Credit: NASA

To be continued…(coming next how climate change works, and how snow in Saudi Arabia can be reason for concern)

Greenhouse Gases from Your Broccoli – Buy Local – Support the Environment and the Community

Greenhouse Gases From Your Broccoli
“Buy Local”
Support the Environment and the Community
(Appearing in the Muslim Link newspaper – by Omar Mahfoudhi)

On average the fruits, vegetables, dairy, meat and poultry we consume travel between 2,400 to 4,000 kilometers from the farm to your home. This long-haul transportation of our food is quite energy intensive considering the volumes being transported and the required refrigeration of perishable goods during transport. This is referred to as the food carbon footprint.

The concept of reducing our food’s carbon footprint is becoming a commendable endeavor that communities can collaborate on to reduce greenhouse gas emission from their daily practices. The carbon footprint of our food is the amount of carbon dioxide produced from processing, transporting, and storing the food we eat. Buying local is a simple concept, but in practice it may not be that attainable on an individual level. Soon you will understand why this needs to be a community endeavor.

Buying local means committing to buying produce and meats cultivated within 100 kilometers of your city. Not only does this reduce environmentally harmful emissions, but it also reduces the waste generated from packaging, the food remains fresh, and of course reduces the cost, which is passed on to the consumer.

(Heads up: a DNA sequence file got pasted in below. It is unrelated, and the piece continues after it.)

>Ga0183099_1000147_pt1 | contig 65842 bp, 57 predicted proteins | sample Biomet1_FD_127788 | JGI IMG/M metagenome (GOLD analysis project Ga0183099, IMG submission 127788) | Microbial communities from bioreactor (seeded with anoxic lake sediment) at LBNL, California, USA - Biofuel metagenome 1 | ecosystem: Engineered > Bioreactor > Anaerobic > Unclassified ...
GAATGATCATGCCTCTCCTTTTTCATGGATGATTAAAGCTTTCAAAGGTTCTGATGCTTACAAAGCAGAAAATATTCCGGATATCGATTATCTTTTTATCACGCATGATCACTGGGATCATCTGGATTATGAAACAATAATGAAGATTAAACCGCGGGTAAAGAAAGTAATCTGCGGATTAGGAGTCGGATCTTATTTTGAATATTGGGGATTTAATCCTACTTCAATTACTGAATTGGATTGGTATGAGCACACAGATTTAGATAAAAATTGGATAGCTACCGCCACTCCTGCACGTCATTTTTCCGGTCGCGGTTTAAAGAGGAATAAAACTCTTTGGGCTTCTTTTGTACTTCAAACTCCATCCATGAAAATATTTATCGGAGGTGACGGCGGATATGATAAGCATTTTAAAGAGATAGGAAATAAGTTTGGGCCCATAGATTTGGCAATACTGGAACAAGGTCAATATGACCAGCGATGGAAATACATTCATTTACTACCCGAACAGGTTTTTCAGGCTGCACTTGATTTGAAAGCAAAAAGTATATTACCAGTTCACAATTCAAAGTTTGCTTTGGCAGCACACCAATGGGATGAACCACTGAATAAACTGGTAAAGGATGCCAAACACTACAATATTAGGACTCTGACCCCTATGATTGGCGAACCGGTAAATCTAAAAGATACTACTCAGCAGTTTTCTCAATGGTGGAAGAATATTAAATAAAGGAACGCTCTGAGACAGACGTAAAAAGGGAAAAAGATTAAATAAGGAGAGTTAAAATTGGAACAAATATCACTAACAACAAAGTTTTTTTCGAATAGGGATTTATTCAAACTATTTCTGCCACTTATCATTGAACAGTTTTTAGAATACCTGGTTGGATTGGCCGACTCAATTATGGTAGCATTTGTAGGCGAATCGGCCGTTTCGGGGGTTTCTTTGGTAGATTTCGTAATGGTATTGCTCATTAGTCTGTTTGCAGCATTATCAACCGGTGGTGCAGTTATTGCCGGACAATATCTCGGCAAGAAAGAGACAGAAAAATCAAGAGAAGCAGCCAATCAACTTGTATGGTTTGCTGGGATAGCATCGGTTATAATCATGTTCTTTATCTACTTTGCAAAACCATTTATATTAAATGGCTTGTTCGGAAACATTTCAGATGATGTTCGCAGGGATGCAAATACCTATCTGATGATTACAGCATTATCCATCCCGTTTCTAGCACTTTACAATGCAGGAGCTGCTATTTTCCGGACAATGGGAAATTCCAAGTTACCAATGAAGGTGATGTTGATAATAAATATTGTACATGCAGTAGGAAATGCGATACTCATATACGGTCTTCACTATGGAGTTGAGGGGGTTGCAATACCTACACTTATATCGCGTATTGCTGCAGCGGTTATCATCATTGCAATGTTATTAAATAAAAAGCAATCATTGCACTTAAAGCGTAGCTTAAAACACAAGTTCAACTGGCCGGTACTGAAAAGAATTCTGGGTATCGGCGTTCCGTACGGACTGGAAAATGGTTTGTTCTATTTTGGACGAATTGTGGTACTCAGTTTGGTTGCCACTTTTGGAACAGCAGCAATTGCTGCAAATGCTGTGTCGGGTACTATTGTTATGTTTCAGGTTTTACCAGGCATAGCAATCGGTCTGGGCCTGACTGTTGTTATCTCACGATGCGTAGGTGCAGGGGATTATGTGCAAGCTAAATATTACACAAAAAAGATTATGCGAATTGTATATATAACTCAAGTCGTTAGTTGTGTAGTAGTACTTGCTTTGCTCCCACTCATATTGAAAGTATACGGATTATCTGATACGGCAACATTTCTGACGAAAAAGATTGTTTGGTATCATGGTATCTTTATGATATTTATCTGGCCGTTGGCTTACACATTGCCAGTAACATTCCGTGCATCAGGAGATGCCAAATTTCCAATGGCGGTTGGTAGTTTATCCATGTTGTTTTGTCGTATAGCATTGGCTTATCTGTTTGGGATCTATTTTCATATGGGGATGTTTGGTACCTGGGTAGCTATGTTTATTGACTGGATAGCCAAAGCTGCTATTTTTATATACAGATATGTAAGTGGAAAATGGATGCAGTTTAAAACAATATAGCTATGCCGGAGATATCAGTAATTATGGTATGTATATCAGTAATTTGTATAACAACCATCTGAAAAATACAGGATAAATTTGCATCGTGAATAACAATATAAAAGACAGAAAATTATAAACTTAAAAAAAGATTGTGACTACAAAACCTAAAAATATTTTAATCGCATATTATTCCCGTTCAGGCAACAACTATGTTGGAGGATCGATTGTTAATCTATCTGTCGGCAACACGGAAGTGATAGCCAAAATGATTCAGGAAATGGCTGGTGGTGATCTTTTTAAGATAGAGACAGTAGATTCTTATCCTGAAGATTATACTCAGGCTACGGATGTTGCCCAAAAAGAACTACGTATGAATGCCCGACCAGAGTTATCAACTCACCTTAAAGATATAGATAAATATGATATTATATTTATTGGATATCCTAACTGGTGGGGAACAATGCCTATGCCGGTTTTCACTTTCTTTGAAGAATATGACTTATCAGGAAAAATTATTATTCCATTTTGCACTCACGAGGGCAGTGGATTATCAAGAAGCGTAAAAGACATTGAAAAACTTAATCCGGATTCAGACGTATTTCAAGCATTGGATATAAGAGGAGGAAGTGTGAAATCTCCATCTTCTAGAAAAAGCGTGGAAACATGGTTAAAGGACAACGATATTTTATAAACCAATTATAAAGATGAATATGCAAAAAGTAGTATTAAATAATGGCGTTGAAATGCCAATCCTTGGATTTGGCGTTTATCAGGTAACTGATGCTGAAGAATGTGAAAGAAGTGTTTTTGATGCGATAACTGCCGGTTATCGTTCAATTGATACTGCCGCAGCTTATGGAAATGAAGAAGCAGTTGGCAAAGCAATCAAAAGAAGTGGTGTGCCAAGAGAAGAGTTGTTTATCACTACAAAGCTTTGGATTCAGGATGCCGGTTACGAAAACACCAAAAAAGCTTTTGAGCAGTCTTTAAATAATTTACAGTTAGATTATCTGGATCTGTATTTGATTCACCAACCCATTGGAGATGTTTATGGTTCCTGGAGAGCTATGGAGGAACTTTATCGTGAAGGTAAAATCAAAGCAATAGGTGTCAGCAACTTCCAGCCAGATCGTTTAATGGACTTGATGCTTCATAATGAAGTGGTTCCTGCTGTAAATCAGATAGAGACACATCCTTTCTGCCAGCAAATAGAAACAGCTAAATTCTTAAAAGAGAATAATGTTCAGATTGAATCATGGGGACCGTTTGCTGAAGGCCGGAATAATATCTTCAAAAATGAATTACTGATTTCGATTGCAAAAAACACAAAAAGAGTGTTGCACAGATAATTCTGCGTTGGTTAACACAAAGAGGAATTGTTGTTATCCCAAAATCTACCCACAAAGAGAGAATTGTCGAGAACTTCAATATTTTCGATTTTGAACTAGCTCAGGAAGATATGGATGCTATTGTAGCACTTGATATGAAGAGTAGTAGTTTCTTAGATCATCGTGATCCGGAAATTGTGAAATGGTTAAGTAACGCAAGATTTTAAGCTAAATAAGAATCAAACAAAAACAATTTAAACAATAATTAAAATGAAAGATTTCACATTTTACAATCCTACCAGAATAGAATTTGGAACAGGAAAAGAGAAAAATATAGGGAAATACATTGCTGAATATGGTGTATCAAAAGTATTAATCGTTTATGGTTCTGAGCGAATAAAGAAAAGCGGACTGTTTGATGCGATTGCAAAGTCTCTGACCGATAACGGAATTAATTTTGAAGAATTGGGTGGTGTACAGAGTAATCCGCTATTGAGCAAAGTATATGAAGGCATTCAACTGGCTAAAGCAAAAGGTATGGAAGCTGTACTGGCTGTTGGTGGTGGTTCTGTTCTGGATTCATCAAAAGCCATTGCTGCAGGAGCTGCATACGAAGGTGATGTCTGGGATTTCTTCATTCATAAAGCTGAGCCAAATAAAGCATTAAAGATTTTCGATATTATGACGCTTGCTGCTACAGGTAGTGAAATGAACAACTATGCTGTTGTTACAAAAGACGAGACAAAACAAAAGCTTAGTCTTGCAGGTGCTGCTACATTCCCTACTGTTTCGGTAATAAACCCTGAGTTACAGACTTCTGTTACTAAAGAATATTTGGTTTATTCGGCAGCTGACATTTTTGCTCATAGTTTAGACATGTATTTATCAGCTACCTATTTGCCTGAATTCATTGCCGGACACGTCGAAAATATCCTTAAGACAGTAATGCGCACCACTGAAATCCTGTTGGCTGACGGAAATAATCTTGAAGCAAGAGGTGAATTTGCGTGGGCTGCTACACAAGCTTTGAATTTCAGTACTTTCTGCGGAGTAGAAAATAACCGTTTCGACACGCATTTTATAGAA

So why don’t we just buy from our local farms? Well this is where it gets interesting. On a broad scale the evil of globalization has masked the true cost of the food we eat, and most large cities are ecologically dead since they no longer produce the goods needed to sustain themselves. On a more manageable scale, there are challenges that can be addressed with social awareness and community collaboration, which is the case here in Ottawa. As it happens, Ottawa has the largest local agro-economy of any major Canadian city. But there are some hindrances to committing to a dynamic market of locally produced meat and vegetables. Some salient hindrances are: